Saying Yes to Walking Together
Sometimes no is a one-word answer.
Simple, direct and to the point. No.
But nothing is simple in the relationship between First Nations, Métis and Inuit People and the Catholic Church.
When I was first approached about creating a logo for the Pope’s visit to Canada, the word that echoed in my head was no.
There’s too much to lose. Too much attention.
Too much already on my plate. Too much pain.
So what made me change my mind?
Like so many other aspects of my life, I am of two worlds. Etuaptmumk, or two-eyed seeing as expressed by Mi’kmaw Elder Albert Marshall is part of who I am… always tuning my mind into different places at once; always looking for another perspective.
It is the greatest challenge of Indigenous graphic design, and for me its greatest reward. When a design comes to life and a logo does what it’s supposed to do in communicating for a business, organization or community, there’s no better feeling.
No was not going to be an easy answer. Saying yes would be even more difficult.
I was baptized in the Catholic Church along with my brothers. The church community was an important part of my family growing up. My mother’s faith was devout and steadfast. Pope John Paul II was someone both my parents admired for his ability to build bridges between faiths and for the way he understood young people needed attention and guardianship, something my mom valued in her life’s work. When she passed away in 2013, we celebrated her life with a funeral mass as we knew it was what she would have wanted. I know she would have been so proud of this work.
But I also witnessed the harm that has come from colonization and the Catholic Church’s role in operating residential schools. When I heard of the initial 215 children found, I felt the hurt so deeply, and their fate devastated me. I’ve talked with Survivors and have heard their words and witnessed their distress, even as the work has been focused on healing.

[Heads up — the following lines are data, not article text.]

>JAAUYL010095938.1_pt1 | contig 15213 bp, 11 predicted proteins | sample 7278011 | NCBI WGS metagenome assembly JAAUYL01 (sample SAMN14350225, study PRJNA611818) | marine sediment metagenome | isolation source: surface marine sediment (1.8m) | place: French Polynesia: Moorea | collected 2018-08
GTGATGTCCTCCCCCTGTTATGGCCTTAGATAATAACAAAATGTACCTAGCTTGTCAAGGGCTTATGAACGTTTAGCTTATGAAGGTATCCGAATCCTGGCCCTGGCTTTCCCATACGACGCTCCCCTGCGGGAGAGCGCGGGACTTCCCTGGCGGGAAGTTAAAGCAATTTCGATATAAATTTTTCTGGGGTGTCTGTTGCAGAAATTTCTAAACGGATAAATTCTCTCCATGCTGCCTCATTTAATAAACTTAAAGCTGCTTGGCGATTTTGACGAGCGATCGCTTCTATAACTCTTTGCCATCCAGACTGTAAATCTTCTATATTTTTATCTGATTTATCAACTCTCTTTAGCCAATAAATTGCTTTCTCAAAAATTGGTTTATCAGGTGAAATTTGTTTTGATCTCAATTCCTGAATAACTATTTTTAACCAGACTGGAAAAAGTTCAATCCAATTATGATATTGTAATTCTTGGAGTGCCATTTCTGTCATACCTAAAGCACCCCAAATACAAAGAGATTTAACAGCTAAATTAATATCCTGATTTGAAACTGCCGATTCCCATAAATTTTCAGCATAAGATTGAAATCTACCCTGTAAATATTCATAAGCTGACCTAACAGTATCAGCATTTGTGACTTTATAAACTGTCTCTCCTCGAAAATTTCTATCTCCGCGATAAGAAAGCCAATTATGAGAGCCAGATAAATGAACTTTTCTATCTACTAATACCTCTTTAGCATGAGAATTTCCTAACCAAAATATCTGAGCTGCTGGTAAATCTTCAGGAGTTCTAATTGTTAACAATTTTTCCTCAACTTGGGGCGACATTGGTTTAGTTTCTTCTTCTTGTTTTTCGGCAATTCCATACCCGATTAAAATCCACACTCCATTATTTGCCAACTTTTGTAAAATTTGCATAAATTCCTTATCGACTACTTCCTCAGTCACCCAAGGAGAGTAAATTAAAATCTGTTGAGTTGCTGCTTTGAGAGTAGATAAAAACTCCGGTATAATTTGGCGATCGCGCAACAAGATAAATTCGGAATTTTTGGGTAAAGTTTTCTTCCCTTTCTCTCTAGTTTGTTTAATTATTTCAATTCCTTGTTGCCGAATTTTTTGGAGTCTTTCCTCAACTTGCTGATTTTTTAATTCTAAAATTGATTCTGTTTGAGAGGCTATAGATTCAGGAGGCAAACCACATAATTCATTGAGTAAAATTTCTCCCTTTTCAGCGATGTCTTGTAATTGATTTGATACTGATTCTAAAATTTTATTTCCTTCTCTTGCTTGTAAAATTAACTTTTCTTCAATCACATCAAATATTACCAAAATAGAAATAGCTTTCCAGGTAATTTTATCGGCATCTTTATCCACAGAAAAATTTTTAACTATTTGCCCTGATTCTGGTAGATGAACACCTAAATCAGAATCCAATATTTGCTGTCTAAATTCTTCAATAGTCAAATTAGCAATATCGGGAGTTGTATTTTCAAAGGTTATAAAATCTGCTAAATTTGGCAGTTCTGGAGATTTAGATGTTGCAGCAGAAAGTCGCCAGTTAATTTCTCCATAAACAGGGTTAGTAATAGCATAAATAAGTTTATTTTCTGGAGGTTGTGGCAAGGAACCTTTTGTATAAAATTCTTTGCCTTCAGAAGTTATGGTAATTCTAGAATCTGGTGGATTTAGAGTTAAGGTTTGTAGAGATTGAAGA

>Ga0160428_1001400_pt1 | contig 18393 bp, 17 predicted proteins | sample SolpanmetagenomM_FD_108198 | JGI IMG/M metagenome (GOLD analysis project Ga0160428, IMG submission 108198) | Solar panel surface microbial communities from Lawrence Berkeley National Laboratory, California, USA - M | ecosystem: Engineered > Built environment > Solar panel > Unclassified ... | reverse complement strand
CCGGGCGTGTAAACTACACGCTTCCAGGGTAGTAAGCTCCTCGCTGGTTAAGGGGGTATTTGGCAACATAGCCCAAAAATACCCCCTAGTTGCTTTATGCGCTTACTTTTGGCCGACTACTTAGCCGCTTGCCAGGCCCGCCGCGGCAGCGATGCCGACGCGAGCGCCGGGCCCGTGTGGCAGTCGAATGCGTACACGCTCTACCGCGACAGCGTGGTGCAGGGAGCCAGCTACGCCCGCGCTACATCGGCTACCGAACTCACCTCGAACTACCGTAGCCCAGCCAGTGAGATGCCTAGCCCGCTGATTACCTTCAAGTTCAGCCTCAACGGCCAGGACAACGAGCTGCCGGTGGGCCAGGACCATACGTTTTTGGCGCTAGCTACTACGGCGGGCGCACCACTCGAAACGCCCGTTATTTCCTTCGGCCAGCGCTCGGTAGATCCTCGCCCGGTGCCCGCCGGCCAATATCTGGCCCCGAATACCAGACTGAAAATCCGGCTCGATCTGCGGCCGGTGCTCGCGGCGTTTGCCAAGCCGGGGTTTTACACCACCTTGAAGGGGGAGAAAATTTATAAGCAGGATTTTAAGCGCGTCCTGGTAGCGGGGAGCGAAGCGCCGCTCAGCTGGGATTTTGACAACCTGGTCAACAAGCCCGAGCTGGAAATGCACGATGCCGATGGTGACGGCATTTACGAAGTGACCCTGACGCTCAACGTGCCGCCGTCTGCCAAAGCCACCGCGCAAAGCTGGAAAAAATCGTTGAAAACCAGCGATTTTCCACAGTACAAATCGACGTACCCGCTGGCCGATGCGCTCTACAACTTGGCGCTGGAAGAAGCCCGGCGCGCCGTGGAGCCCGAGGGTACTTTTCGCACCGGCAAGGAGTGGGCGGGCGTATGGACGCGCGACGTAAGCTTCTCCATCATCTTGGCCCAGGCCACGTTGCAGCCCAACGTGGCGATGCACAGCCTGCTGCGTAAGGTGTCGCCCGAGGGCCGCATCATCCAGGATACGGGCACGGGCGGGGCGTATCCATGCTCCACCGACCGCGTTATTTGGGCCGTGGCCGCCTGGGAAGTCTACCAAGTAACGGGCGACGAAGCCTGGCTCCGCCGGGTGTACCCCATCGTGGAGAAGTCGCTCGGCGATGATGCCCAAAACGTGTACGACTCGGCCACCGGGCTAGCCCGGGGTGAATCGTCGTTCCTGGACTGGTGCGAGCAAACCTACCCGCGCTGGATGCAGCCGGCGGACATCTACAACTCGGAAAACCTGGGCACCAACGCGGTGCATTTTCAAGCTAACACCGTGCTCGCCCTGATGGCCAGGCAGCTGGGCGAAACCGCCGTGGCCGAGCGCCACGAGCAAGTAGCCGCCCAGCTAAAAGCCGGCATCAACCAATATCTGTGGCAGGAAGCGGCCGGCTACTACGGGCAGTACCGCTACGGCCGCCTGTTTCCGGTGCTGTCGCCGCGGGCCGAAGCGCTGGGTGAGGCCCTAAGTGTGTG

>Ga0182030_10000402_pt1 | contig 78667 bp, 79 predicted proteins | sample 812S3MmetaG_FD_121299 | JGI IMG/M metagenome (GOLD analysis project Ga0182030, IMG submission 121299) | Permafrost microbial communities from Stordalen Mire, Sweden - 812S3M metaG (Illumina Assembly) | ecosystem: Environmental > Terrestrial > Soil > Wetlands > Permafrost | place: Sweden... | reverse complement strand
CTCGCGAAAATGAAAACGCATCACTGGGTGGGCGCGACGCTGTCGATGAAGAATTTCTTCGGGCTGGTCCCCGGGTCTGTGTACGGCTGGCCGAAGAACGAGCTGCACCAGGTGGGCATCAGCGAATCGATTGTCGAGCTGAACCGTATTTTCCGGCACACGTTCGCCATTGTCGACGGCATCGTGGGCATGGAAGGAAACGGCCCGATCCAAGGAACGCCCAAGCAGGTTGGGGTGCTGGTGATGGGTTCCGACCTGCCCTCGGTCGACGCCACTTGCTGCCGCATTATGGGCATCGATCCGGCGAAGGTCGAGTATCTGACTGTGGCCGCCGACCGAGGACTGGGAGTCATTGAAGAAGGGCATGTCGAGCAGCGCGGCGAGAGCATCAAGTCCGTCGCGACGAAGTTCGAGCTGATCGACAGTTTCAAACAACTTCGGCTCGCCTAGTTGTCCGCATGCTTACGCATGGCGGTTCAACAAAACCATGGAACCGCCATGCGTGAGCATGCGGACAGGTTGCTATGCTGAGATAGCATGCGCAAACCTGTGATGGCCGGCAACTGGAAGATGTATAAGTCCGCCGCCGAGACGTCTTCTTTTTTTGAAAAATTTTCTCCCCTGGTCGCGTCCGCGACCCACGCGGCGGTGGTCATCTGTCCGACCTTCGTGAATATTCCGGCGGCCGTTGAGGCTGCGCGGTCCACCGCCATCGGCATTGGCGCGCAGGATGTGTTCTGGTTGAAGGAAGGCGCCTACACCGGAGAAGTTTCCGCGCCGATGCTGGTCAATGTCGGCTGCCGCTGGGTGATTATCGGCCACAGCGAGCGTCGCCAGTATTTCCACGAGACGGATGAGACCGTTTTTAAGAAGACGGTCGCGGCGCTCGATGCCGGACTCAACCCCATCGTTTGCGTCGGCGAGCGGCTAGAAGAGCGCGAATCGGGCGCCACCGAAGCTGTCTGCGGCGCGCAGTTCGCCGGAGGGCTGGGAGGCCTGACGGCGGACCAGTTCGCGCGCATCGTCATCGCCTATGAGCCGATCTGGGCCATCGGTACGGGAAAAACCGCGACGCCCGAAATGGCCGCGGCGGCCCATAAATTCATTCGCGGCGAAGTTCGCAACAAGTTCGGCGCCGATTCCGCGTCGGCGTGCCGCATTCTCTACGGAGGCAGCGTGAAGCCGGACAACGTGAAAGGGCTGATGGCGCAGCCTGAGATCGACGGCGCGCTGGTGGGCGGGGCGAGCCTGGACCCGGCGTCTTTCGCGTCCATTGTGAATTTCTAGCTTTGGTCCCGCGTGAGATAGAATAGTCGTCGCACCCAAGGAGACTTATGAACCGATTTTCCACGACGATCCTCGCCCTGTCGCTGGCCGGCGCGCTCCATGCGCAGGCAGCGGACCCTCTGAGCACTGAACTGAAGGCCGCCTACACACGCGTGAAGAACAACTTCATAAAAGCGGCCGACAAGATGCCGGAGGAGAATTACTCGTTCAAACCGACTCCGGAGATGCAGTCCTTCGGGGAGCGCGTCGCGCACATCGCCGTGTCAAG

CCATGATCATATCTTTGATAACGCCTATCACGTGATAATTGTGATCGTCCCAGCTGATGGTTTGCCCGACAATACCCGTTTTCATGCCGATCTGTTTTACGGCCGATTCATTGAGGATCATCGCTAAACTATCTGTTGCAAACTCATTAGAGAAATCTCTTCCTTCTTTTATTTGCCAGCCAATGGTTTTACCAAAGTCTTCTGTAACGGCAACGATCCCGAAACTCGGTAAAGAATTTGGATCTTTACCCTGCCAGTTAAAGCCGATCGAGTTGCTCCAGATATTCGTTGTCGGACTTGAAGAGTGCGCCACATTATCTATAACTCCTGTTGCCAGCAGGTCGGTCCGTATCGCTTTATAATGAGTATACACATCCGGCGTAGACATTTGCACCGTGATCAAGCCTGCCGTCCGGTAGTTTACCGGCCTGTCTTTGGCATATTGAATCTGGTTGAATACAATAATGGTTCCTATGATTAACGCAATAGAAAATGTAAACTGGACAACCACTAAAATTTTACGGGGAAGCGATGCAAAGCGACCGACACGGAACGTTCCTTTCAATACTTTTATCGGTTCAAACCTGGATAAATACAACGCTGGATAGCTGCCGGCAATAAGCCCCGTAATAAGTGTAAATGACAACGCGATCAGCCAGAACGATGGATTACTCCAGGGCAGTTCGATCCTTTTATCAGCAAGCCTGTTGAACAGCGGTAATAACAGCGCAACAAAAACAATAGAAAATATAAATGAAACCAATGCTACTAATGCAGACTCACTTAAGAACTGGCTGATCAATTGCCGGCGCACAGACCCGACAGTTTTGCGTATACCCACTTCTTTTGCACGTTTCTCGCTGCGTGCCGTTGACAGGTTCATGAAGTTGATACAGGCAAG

How was I able to say yes?
First, I learned about who else was involved. I didn’t want to go this alone, or be part of a project that was made to look right from the outside in. I went to people I trusted.
Ultimately I decided that having a voice would be better than not having a voice.
This visit is important and Pope Francis will be listening and speaking with Indigenous People.
Designing a logo is always a journey. I research, learn and put what I’ve learned into the work, layering it with meaning. This visual representation is about being seen and heard, here on our land. You can see the creators work in everything in this world, and I also wanted that to be represented.
This hasn’t been like any other job, and one I didn’t want to be transactional.
Now that the logo is out, it’s no longer mine, or Vincent Design’s. It’s for hope. It’s for healing.
I say yes to both.